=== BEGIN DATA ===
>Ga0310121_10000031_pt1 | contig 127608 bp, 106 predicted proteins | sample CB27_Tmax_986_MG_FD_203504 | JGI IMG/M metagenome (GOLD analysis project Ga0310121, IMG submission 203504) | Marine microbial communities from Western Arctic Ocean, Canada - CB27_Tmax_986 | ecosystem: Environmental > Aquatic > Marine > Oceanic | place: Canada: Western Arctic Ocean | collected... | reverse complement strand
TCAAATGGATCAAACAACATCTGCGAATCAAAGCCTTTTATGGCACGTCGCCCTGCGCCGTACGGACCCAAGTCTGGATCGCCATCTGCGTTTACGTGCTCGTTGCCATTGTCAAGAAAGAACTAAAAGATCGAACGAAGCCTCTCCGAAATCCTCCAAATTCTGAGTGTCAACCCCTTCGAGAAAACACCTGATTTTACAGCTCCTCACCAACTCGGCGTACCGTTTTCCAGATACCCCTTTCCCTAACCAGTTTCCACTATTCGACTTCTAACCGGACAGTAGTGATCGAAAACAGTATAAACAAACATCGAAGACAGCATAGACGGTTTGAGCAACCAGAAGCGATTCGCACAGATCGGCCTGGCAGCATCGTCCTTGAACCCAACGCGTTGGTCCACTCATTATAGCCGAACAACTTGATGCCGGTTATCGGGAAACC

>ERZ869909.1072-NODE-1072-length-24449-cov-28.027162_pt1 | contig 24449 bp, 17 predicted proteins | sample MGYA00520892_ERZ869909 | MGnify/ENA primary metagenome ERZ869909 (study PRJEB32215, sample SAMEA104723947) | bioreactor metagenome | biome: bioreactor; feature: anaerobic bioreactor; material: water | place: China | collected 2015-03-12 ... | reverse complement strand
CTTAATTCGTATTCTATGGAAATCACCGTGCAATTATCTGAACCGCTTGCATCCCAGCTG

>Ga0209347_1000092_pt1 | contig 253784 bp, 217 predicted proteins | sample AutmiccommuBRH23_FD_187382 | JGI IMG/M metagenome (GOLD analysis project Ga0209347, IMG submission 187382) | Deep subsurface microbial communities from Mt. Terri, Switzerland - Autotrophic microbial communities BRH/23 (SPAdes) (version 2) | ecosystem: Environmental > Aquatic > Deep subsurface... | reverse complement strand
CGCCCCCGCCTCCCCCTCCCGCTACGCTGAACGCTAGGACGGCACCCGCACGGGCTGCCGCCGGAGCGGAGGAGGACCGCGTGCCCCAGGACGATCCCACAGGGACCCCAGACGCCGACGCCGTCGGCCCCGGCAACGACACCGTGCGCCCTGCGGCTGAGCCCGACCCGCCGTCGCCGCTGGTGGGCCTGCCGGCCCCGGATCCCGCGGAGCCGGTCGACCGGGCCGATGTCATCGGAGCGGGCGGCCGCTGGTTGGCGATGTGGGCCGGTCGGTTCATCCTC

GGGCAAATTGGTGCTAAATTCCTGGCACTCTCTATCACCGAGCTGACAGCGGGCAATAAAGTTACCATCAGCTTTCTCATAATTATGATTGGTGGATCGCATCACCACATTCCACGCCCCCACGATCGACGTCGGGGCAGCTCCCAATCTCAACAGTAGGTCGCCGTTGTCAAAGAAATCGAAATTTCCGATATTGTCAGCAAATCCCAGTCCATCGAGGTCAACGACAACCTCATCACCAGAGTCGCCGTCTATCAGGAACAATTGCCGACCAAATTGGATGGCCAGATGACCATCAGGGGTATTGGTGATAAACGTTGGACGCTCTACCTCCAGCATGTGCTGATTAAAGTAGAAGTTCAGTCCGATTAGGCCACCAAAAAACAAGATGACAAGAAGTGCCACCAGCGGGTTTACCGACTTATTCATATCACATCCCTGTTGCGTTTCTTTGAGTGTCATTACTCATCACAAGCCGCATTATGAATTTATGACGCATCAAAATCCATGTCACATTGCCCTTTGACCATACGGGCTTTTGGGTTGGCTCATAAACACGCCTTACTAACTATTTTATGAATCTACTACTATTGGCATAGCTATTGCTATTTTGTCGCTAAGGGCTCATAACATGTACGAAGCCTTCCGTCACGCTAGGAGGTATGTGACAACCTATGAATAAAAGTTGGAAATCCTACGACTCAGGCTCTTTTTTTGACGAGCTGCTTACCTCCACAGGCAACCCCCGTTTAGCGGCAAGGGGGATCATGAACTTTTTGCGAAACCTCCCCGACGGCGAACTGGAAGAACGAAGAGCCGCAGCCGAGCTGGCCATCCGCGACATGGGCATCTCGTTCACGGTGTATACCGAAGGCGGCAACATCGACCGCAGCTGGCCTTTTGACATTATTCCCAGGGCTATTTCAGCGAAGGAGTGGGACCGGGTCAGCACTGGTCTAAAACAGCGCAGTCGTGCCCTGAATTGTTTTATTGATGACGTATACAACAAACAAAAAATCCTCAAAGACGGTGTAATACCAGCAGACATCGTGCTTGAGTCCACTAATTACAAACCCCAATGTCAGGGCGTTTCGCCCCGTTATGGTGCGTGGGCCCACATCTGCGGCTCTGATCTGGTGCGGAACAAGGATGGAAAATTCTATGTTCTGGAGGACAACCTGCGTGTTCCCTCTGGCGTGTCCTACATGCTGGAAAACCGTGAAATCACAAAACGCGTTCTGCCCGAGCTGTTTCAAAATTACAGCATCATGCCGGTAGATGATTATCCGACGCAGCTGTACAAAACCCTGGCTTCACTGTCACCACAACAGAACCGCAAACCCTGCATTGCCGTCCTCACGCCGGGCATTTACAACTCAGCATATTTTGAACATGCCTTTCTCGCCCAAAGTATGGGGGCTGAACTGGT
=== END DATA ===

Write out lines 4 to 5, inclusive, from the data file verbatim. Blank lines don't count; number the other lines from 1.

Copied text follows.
CTTAATTCGTATTCTATGGAAATCACCGTGCAATTATCTGAACCGCTTGCATCCCAGCTG

>Ga0209347_1000092_pt1 | contig 253784 bp, 217 predicted proteins | sample AutmiccommuBRH23_FD_187382 | JGI IMG/M metagenome (GOLD analysis project Ga0209347, IMG submission 187382) | Deep subsurface microbial communities from Mt. Terri, Switzerland - Autotrophic microbial communities BRH/23 (SPAdes) (version 2) | ecosystem: Environmental > Aquatic > Deep subsurface... | reverse complement strand